|Part 1||Part 2||Part 3||Part 4|
We have only seen the first wave of automation in our lives. The effect so far has been to eliminate jobs involving highly repetitive tasks. The net effect has been fewer "unskilled" jobs.
Automation is the result of the need to reduce cost which in turn is driven by a company's need to become more competitive, to be able to grow market share, and to generate higher earnings for investors. Automation, one of the first methods for reducing cost, had been a big trend between 1950 and 2000.
Jobs that were not easily mechanized, such as many manufacturing jobs, have already been moved to countries where the cost of labor is cheaper. Most of these jobs have been relocated to Mexico, Taiwan, India and China. Ten years from now, as the labor costs in those countries rise, the jobs may move to Africa or North Korea.
The next phase of automation will not occur in the factory, but in our homes, in our lives, and in the information that we use.
Thanks for visiting CareerPlanner.com
How can we help you with your career?
The last wave of automation in the home was to mechanize simple repetitive tasks such as dish washing and clothes washing. Home automation is driven by the need to save time.
What are the next opportunities to save time in the home:
A new trend dubbed "Offshoring" which became obvious in ~1998 is for entry level "knowledge worker" jobs such as programming, customer service, tech support, and accounting to be moved to countries with English speaking lower cost workers. This trend is just getting started and it could hollow out the English speaking economies of North America and Europe.
A large portion of programming, tech support, data entry, and accounting jobs can be handled remotely from countries such as India where they speak perfectly polite Queen's English, and where they have excellent educational systems. This puts many lucrative jobs at risk.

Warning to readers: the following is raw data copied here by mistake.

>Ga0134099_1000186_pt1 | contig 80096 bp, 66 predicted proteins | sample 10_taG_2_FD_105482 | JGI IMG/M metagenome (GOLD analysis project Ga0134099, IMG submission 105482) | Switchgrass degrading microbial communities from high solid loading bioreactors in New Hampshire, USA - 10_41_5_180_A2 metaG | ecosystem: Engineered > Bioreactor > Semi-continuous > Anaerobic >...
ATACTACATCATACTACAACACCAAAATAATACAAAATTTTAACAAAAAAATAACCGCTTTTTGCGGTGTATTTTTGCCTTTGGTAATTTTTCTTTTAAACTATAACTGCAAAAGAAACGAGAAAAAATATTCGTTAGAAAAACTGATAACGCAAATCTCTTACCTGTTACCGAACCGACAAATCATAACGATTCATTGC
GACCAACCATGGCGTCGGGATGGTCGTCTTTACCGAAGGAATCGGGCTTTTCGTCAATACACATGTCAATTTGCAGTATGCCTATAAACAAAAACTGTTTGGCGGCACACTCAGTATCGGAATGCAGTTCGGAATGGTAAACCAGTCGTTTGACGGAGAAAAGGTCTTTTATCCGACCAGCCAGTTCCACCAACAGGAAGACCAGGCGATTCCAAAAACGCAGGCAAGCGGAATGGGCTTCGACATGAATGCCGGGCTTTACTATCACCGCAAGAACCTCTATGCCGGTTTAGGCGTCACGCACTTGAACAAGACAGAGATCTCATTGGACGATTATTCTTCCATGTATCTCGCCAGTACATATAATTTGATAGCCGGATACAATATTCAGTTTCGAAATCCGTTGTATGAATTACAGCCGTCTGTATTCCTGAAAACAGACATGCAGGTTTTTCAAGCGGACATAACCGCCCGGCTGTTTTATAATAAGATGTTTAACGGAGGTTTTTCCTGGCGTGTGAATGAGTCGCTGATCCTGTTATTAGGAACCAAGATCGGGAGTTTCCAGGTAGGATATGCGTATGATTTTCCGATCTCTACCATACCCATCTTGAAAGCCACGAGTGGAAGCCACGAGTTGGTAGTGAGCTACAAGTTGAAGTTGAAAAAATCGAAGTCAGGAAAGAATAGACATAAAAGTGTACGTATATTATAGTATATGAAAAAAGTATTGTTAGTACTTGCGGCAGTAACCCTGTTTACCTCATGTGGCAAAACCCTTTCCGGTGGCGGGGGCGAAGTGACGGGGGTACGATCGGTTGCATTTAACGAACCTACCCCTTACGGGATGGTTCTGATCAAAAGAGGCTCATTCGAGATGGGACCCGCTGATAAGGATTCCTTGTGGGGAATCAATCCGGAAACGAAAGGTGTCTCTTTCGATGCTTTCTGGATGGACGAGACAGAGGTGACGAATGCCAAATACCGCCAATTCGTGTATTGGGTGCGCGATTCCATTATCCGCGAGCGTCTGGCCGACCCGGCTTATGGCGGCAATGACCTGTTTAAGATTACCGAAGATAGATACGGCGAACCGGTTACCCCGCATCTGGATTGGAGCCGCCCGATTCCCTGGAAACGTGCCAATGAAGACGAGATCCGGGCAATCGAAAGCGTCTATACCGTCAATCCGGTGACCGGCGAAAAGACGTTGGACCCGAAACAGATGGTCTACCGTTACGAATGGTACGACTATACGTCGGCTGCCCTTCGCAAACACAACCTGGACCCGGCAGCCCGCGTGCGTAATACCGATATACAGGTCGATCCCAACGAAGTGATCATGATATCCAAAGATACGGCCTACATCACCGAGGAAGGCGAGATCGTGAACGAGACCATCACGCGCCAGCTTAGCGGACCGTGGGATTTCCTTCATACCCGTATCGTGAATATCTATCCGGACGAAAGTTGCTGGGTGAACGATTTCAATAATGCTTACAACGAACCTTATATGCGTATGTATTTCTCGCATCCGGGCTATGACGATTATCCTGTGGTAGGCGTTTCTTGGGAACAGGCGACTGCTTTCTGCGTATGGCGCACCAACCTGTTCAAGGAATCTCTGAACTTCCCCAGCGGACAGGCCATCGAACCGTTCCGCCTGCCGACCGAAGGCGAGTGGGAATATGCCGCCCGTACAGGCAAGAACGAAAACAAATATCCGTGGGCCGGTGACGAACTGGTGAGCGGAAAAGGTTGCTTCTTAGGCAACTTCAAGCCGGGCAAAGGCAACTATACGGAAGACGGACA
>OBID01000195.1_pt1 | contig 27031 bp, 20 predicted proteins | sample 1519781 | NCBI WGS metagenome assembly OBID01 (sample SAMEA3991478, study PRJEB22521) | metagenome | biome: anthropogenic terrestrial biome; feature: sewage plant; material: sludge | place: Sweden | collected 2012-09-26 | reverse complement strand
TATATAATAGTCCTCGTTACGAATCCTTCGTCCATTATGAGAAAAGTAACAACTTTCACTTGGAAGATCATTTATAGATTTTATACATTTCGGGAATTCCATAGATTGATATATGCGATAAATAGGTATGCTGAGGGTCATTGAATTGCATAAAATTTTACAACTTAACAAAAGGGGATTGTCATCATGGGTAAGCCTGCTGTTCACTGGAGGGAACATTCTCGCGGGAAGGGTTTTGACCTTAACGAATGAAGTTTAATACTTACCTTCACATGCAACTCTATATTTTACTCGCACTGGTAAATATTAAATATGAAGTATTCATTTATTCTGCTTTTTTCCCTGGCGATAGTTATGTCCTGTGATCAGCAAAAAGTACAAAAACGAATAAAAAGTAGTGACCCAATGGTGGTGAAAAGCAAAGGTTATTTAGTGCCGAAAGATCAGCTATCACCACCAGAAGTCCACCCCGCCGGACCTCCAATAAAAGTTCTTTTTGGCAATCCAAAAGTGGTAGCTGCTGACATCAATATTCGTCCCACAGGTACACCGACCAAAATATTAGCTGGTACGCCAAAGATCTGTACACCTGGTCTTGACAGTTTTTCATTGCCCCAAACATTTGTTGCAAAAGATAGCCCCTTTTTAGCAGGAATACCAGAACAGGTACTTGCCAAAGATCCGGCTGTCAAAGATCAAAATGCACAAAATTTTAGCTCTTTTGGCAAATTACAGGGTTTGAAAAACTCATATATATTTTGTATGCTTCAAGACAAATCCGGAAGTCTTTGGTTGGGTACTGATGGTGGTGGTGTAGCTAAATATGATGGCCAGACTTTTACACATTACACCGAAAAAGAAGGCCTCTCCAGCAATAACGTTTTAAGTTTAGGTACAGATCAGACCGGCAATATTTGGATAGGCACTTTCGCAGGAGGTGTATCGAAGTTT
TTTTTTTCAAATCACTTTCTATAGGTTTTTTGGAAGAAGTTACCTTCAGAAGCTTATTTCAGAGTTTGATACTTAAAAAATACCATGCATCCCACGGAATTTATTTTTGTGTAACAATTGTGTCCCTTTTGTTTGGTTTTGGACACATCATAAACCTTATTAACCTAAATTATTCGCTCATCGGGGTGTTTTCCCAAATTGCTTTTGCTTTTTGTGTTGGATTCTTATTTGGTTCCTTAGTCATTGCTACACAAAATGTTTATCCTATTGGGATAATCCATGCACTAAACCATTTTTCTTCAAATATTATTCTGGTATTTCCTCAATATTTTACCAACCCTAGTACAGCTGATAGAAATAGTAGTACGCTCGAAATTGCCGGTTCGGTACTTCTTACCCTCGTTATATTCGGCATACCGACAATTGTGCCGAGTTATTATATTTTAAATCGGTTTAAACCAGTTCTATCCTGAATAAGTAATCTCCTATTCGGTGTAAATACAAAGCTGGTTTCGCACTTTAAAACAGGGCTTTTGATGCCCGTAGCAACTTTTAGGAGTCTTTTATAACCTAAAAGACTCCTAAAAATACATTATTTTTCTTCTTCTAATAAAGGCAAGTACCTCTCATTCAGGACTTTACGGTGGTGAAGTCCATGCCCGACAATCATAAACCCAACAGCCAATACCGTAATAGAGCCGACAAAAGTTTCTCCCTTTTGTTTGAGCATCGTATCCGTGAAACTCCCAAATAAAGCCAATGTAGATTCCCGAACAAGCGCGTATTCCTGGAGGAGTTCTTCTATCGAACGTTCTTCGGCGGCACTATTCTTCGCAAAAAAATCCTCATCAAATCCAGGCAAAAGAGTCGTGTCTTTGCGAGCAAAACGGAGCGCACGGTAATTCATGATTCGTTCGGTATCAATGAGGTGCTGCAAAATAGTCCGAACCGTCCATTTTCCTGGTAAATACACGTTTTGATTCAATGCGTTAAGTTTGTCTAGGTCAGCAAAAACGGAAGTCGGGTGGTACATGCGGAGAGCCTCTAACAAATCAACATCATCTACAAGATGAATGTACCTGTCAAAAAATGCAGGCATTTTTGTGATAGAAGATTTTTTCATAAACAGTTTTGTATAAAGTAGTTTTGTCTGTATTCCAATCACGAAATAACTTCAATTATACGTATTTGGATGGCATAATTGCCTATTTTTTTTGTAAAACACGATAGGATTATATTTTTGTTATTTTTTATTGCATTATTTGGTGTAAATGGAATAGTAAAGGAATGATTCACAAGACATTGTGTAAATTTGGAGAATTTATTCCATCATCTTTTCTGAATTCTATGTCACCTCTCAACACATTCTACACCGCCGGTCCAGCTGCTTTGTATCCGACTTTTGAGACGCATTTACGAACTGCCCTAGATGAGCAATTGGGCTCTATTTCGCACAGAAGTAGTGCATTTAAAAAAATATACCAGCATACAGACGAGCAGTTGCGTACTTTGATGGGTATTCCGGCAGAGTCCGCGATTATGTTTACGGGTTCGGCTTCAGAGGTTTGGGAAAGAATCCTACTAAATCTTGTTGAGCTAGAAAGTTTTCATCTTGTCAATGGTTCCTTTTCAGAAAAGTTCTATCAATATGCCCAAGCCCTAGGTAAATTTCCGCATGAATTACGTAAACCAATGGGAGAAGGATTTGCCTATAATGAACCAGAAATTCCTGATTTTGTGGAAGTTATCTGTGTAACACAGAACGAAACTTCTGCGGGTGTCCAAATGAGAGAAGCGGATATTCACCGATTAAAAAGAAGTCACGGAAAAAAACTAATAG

Even extremely high tech, high skill jobs such as Analog Integrated Circuit Designers have started moving offshore to India and China. Taiwan already has several home grown integrated circuit design houses. Eventually, Silicon Valley companies will no longer be willing to pay high prices for local circuit design talent, they will use talent in China and India whenever possible.
Unless the government intervenes, English speaking countries with low labor cost and well educated people will pull high paying hot jobs out of the United States and Europe.
What does this mean for someone just now planning their career. Proximity and creativity are the key. You really have two choices:
Essentially you want to pick a job that requires your physical presence and that can not easily be done remotely. Combining proximity with creativity in a career gives you added security.
Does this mean you should panic and get out of software development or any other high tech, high paying job? It depends.
The first projects to move offshore are usually the most simple, low risk projects. Adding distance and cultural differences almost always adds time and complexity to any development project. The types of projects that will stay onshore:
Projects that represent low risk to management, such as making minor upgrades to a product, or copying someone else's product, will most certainly be moved offshore.
The good news is that the traditional skilled trades such as carpentry, plumbing, electrician, hair stylist, construction contractors, auto mechanics, dental hygienists look good in terms of being secure from moving offshore. The main threat will be lower cost labor coming across the Mexico / US border.
Since you can't have an auto mechanic who is located in China tune up your car in the US, these types of jobs will be secure from low cost foreign labor. Because of proximity, we strongly recommend the traditional trades. Make sure you pick the one that is right for you. CareerPlanner.com's Career Test can help you figure this out.
|Part 1||Part 2||Part 3||Part 4|